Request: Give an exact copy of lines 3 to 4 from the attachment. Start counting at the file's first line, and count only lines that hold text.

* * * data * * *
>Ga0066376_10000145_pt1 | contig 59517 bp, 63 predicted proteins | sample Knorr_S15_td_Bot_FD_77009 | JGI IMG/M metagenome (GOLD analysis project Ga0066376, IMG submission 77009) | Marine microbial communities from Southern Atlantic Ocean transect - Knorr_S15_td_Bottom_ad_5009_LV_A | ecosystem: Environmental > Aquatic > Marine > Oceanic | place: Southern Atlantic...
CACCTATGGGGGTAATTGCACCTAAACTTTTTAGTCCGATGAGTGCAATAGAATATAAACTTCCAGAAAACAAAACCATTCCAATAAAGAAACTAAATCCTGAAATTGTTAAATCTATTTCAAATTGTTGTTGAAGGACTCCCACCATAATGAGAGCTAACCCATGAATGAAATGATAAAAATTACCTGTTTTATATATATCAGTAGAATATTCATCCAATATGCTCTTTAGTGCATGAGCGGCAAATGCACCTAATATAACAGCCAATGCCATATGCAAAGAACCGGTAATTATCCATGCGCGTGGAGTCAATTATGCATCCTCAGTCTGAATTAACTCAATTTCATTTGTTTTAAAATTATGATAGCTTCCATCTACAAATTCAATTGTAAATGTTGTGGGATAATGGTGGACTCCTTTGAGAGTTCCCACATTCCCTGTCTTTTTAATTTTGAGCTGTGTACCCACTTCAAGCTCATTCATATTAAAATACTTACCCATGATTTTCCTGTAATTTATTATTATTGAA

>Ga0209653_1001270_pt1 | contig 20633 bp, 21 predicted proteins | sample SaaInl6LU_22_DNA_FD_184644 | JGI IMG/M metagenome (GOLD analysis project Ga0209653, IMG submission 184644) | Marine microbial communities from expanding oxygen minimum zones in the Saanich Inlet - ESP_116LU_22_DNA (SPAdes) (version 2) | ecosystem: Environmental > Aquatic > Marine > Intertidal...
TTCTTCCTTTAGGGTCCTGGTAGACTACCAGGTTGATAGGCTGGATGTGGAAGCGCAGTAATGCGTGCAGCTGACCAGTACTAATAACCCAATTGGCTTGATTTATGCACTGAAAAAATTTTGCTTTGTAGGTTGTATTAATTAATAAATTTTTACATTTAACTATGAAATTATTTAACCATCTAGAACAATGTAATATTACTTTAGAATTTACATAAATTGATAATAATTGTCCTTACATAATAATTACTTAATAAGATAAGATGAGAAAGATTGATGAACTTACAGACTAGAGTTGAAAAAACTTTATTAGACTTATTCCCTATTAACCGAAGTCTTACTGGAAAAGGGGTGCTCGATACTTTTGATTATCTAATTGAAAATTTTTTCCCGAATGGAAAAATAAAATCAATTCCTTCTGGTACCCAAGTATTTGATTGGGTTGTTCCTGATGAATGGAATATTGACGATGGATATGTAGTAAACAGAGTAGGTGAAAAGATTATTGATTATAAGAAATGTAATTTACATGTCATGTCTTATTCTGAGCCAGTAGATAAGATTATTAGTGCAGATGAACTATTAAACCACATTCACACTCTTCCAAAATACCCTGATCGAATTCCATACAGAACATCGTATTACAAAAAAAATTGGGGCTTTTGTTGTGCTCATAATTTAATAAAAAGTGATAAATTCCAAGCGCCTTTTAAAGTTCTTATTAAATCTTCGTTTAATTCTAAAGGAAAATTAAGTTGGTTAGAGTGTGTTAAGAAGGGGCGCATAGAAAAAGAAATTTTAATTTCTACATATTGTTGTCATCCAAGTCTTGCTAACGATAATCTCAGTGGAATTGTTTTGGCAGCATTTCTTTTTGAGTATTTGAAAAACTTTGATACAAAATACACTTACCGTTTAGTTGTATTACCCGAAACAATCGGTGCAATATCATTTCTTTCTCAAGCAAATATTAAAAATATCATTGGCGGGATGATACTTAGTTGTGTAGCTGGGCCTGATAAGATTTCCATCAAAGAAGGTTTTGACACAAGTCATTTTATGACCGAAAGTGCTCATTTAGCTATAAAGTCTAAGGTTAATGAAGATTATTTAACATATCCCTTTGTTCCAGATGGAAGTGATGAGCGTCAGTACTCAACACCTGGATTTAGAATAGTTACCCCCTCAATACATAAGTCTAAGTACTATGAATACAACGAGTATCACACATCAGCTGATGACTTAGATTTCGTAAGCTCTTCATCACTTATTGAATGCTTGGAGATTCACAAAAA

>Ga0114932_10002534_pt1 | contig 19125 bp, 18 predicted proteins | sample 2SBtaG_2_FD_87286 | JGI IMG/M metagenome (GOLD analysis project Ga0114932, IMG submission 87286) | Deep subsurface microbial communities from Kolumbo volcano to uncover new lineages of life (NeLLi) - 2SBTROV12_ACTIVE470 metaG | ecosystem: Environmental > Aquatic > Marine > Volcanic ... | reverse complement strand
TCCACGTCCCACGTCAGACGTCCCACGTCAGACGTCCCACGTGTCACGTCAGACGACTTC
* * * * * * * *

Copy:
>Ga0209653_1001270_pt1 | contig 20633 bp, 21 predicted proteins | sample SaaInl6LU_22_DNA_FD_184644 | JGI IMG/M metagenome (GOLD analysis project Ga0209653, IMG submission 184644) | Marine microbial communities from expanding oxygen minimum zones in the Saanich Inlet - ESP_116LU_22_DNA (SPAdes) (version 2) | ecosystem: Environmental > Aquatic > Marine > Intertidal...
TTCTTCCTTTAGGGTCCTGGTAGACTACCAGGTTGATAGGCTGGATGTGGAAGCGCAGTAATGCGTGCAGCTGACCAGTACTAATAACCCAATTGGCTTGATTTATGCACTGAAAAAATTTTGCTTTGTAGGTTGTATTAATTAATAAATTTTTACATTTAACTATGAAATTATTTAACCATCTAGAACAATGTAATATTACTTTAGAATTTACATAAATTGATAATAATTGTCCTTACATAATAATTACTTAATAAGATAAGATGAGAAAGATTGATGAACTTACAGACTAGAGTTGAAAAAACTTTATTAGACTTATTCCCTATTAACCGAAGTCTTACTGGAAAAGGGGTGCTCGATACTTTTGATTATCTAATTGAAAATTTTTTCCCGAATGGAAAAATAAAATCAATTCCTTCTGGTACCCAAGTATTTGATTGGGTTGTTCCTGATGAATGGAATATTGACGATGGATATGTAGTAAACAGAGTAGGTGAAAAGATTATTGATTATAAGAAATGTAATTTACATGTCATGTCTTATTCTGAGCCAGTAGATAAGATTATTAGTGCAGATGAACTATTAAACCACATTCACACTCTTCCAAAATACCCTGATCGAATTCCATACAGAACATCGTATTACAAAAAAAATTGGGGCTTTTGTTGTGCTCATAATTTAATAAAAAGTGATAAATTCCAAGCGCCTTTTAAAGTTCTTATTAAATCTTCGTTTAATTCTAAAGGAAAATTAAGTTGGTTAGAGTGTGTTAAGAAGGGGCGCATAGAAAAAGAAATTTTAATTTCTACATATTGTTGTCATCCAAGTCTTGCTAACGATAATCTCAGTGGAATTGTTTTGGCAGCATTTCTTTTTGAGTATTTGAAAAACTTTGATACAAAATACACTTACCGTTTAGTTGTATTACCCGAAACAATCGGTGCAATATCATTTCTTTCTCAAGCAAATATTAAAAATATCATTGGCGGGATGATACTTAGTTGTGTAGCTGGGCCTGATAAGATTTCCATCAAAGAAGGTTTTGACACAAGTCATTTTATGACCGAAAGTGCTCATTTAGCTATAAAGTCTAAGGTTAATGAAGATTATTTAACATATCCCTTTGTTCCAGATGGAAGTGATGAGCGTCAGTACTCAACACCTGGATTTAGAATAGTTACCCCCTCAATACATAAGTCTAAGTACTATGAATACAACGAGTATCACACATCAGCTGATGACTTAGATTTCGTAAGCTCTTCATCACTTATTGAATGCTTGGAGATTCACAAAAA